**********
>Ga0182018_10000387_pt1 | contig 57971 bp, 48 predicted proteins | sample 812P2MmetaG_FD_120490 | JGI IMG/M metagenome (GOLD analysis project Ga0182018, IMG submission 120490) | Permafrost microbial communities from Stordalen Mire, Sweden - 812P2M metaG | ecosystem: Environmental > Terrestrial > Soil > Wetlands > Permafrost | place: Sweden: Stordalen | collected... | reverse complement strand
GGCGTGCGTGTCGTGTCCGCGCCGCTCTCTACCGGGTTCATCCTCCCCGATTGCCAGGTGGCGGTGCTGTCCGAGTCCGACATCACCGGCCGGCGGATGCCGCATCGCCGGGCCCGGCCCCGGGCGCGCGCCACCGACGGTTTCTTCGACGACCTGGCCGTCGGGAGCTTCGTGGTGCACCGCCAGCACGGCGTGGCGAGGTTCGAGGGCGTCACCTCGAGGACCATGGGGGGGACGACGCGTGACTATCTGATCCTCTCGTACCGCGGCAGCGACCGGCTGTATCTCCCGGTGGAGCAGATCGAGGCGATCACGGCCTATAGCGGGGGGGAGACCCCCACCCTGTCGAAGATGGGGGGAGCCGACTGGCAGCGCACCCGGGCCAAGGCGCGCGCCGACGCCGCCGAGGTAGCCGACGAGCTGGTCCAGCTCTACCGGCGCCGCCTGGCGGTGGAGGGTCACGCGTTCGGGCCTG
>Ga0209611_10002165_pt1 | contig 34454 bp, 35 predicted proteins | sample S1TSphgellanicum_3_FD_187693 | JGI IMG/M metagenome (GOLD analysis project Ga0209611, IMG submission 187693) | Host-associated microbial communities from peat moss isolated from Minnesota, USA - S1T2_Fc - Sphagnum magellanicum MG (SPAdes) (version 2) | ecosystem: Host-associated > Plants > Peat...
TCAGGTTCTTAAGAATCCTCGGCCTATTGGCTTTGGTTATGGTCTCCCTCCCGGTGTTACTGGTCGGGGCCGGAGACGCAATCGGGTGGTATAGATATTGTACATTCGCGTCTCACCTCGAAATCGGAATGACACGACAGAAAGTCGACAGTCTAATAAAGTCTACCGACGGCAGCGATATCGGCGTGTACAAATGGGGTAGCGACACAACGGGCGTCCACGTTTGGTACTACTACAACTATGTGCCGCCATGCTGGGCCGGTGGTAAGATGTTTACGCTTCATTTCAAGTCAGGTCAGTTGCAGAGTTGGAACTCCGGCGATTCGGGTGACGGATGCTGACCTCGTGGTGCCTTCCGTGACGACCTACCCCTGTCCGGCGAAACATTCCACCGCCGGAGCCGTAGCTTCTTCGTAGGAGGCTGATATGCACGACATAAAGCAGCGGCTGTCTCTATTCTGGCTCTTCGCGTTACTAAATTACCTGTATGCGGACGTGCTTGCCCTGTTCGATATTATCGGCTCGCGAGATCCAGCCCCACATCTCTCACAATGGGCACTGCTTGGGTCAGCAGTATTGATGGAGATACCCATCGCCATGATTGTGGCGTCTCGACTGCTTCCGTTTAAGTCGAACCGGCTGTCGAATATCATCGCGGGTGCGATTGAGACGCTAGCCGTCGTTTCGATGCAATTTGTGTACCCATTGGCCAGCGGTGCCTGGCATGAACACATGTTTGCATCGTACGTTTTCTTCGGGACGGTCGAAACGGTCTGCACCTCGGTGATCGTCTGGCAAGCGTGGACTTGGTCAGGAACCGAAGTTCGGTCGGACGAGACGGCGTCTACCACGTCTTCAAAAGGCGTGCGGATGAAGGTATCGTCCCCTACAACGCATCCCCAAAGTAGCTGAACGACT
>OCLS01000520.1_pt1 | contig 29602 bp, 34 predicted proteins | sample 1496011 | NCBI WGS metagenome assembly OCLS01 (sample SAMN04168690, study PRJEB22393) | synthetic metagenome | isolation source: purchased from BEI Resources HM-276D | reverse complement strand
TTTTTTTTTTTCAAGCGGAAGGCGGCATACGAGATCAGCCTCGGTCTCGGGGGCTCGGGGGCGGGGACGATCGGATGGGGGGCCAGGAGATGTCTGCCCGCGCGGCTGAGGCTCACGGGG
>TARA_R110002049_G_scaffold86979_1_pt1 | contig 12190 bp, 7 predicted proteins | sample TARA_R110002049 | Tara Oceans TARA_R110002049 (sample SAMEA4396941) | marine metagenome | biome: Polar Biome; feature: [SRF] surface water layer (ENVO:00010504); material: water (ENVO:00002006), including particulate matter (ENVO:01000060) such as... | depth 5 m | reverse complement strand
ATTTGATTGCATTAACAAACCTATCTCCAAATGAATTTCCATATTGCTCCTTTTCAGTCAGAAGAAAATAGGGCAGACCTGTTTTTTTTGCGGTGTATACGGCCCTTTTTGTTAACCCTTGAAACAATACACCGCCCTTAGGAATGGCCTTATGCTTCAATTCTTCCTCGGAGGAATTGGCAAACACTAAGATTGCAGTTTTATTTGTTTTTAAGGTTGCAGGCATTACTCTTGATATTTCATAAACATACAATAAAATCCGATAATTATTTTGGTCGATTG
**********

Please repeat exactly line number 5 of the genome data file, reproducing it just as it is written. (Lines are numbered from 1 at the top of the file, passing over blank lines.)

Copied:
>OCLS01000520.1_pt1 | contig 29602 bp, 34 predicted proteins | sample 1496011 | NCBI WGS metagenome assembly OCLS01 (sample SAMN04168690, study PRJEB22393) | synthetic metagenome | isolation source: purchased from BEI Resources HM-276D | reverse complement strand